What if our teaching was our sacred mission, our soulwork, our spiritual practice? What would we do differently? What would change?
Our students are living under an unimaginable burden of trauma. But, how much are we taking these factors into account in the classroom? And what would really showing up for our students demand from us?
We must make a fateful choice. Will we hide our hearts behind our lecture notes and bury our heads in our theoretical postulates? Or, will we risk helping our students get a little bit drunk on romantic talk of magic, wholeness, and transformation?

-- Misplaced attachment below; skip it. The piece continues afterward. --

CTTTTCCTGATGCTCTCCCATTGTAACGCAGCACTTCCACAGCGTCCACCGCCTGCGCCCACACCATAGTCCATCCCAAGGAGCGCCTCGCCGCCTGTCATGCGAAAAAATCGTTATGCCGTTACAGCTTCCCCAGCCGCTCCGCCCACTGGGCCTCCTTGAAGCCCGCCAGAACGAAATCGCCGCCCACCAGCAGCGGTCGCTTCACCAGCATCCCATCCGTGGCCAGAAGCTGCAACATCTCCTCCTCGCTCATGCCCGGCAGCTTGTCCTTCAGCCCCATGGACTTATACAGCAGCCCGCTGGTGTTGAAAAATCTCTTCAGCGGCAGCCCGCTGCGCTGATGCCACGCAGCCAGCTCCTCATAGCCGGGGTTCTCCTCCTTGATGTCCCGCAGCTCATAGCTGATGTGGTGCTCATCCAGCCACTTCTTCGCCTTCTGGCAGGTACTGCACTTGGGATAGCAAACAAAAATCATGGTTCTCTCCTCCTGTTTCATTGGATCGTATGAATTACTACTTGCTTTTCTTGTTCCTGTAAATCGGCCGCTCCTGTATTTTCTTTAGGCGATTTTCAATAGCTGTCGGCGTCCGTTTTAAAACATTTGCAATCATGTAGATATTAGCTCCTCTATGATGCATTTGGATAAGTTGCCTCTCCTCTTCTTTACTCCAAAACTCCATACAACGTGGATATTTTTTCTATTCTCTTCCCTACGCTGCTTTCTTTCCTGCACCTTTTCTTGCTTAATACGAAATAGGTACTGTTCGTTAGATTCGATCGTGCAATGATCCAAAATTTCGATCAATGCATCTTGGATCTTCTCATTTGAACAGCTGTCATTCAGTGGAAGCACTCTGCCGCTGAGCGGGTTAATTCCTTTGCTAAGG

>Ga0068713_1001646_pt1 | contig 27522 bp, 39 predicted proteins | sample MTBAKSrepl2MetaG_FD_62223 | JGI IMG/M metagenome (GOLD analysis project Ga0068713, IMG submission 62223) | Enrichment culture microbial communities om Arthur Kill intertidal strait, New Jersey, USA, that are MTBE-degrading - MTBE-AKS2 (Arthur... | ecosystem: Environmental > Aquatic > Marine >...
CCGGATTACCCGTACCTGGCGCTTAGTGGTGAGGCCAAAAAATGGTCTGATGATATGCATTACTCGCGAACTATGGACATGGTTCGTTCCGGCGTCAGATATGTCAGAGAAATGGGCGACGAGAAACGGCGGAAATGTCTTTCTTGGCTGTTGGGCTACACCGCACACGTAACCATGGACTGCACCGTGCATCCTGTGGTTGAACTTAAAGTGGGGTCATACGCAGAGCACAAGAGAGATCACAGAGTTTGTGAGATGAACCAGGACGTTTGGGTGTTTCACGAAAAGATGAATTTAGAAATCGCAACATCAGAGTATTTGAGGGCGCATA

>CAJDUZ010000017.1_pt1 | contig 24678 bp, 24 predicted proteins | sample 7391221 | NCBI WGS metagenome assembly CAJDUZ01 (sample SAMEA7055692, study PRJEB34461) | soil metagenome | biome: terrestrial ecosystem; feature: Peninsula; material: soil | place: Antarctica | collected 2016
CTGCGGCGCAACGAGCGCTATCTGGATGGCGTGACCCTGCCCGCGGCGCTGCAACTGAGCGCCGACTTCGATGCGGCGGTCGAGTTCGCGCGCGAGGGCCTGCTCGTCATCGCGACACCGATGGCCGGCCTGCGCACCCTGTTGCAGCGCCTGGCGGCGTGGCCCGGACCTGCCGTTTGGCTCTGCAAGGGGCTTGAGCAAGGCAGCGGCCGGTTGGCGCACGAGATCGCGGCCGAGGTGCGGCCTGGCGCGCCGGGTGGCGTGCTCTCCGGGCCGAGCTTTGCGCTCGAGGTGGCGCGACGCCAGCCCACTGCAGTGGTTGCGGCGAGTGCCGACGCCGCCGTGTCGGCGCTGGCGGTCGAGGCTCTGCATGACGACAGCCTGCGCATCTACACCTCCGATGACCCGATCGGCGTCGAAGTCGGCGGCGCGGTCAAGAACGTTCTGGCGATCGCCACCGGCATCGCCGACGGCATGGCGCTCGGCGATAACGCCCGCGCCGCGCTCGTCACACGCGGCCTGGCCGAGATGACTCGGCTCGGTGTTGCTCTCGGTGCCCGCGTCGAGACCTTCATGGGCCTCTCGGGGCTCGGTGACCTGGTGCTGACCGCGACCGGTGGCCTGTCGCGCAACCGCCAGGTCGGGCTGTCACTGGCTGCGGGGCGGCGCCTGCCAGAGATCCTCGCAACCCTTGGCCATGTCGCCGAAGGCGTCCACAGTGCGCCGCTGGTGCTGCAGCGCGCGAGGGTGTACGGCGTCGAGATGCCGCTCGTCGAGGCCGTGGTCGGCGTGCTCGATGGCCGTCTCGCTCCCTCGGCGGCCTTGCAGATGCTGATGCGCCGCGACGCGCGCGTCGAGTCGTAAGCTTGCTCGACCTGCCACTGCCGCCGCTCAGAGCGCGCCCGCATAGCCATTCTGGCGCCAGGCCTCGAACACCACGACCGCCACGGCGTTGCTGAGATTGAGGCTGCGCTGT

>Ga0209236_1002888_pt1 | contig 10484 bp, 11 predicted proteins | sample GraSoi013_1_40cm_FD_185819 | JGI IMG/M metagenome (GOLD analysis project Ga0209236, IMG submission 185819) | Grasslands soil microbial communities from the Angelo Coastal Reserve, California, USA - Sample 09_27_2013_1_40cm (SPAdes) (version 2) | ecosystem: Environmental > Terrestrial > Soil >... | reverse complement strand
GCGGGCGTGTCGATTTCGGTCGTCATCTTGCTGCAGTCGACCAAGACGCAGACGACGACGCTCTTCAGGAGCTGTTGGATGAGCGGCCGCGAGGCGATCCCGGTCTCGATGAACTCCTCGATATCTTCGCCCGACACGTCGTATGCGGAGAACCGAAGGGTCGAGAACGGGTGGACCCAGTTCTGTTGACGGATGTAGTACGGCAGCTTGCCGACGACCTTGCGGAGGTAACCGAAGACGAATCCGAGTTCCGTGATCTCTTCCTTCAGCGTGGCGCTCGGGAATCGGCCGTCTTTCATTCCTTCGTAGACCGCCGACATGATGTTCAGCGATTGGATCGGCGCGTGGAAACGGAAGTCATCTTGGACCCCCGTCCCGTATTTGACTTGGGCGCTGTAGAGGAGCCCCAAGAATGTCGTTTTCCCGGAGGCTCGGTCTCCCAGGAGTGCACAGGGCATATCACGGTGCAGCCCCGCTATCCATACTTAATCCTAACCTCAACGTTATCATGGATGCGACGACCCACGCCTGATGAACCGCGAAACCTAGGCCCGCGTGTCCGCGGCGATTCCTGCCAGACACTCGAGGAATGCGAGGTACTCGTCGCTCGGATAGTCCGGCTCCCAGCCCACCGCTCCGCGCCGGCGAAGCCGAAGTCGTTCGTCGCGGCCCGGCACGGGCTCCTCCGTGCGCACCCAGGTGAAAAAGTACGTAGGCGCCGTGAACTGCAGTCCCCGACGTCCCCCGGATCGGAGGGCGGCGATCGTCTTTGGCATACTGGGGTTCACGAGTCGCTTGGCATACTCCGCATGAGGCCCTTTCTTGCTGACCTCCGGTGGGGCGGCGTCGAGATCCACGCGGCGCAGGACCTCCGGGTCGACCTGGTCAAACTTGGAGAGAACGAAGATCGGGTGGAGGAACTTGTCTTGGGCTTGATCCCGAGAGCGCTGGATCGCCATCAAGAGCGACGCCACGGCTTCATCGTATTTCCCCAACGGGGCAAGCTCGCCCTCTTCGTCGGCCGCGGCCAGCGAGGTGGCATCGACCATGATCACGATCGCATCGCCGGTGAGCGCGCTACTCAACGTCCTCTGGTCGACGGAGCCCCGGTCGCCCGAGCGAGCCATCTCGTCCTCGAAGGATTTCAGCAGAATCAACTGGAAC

We need to make clear that humanistic scholarship has an entire toolkit that we can employ in the classroom for the benefit of the widest number of students. Some of those are critical tools, but there are also vital tools for empowerment, empathy, and meaning-making.
Now, more than ever, how we approach our scholarship is inherently and inescapably a political matter. Shall we choose to bury our heads in the sand, or to use whatever platform we have to try to address the conflagration outside the window?